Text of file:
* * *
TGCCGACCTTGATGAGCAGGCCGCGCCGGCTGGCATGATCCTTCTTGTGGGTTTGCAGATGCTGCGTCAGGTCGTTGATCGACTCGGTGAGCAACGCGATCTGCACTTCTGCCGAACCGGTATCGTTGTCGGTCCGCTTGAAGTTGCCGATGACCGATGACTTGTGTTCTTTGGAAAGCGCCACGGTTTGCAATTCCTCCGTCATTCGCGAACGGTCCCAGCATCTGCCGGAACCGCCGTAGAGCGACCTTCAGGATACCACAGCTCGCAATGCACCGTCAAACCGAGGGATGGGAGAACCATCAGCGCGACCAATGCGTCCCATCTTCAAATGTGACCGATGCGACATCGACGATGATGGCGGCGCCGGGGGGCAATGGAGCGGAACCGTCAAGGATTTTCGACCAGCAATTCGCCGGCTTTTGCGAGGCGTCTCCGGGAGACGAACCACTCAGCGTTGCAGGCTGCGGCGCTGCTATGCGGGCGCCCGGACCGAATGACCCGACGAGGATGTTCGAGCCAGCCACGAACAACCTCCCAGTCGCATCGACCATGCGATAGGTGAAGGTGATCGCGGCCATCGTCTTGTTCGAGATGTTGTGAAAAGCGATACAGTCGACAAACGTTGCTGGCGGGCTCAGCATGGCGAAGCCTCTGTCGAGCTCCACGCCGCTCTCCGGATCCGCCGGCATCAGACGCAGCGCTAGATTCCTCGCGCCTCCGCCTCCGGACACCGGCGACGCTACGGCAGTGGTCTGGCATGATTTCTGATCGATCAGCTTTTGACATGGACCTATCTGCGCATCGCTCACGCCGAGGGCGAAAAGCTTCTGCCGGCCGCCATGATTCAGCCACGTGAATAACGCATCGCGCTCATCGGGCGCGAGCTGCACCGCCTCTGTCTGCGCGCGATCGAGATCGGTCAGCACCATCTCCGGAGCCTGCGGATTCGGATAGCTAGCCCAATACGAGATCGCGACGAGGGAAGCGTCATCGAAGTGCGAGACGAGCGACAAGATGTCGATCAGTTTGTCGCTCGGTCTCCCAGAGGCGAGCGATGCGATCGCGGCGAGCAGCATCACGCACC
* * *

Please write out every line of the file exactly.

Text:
TGCCGACCTTGATGAGCAGGCCGCGCCGGCTGGCATGATCCTTCTTGTGGGTTTGCAGATGCTGCGTCAGGTCGTTGATCGACTCGGTGAGCAACGCGATCTGCACTTCTGCCGAACCGGTATCGTTGTCGGTCCGCTTGAAGTTGCCGATGACCGATGACTTGTGTTCTTTGGAAAGCGCCACGGTTTGCAATTCCTCCGTCATTCGCGAACGGTCCCAGCATCTGCCGGAACCGCCGTAGAGCGACCTTCAGGATACCACAGCTCGCAATGCACCGTCAAACCGAGGGATGGGAGAACCATCAGCGCGACCAATGCGTCCCATCTTCAAATGTGACCGATGCGACATCGACGATGATGGCGGCGCCGGGGGGCAATGGAGCGGAACCGTCAAGGATTTTCGACCAGCAATTCGCCGGCTTTTGCGAGGCGTCTCCGGGAGACGAACCACTCAGCGTTGCAGGCTGCGGCGCTGCTATGCGGGCGCCCGGACCGAATGACCCGACGAGGATGTTCGAGCCAGCCACGAACAACCTCCCAGTCGCATCGACCATGCGATAGGTGAAGGTGATCGCGGCCATCGTCTTGTTCGAGATGTTGTGAAAAGCGATACAGTCGACAAACGTTGCTGGCGGGCTCAGCATGGCGAAGCCTCTGTCGAGCTCCACGCCGCTCTCCGGATCCGCCGGCATCAGACGCAGCGCTAGATTCCTCGCGCCTCCGCCTCCGGACACCGGCGACGCTACGGCAGTGGTCTGGCATGATTTCTGATCGATCAGCTTTTGACATGGACCTATCTGCGCATCGCTCACGCCGAGGGCGAAAAGCTTCTGCCGGCCGCCATGATTCAGCCACGTGAATAACGCATCGCGCTCATCGGGCGCGAGCTGCACCGCCTCTGTCTGCGCGCGATCGAGATCGGTCAGCACCATCTCCGGAGCCTGCGGATTCGGATAGCTAGCCCAATACGAGATCGCGACGAGGGAAGCGTCATCGAAGTGCGAGACGAGCGACAAGATGTCGATCAGTTTGTCGCTCGGTCTCCCAGAGGCGAGCGATGCGATCGCGGCGAGCAGCATCACGCACC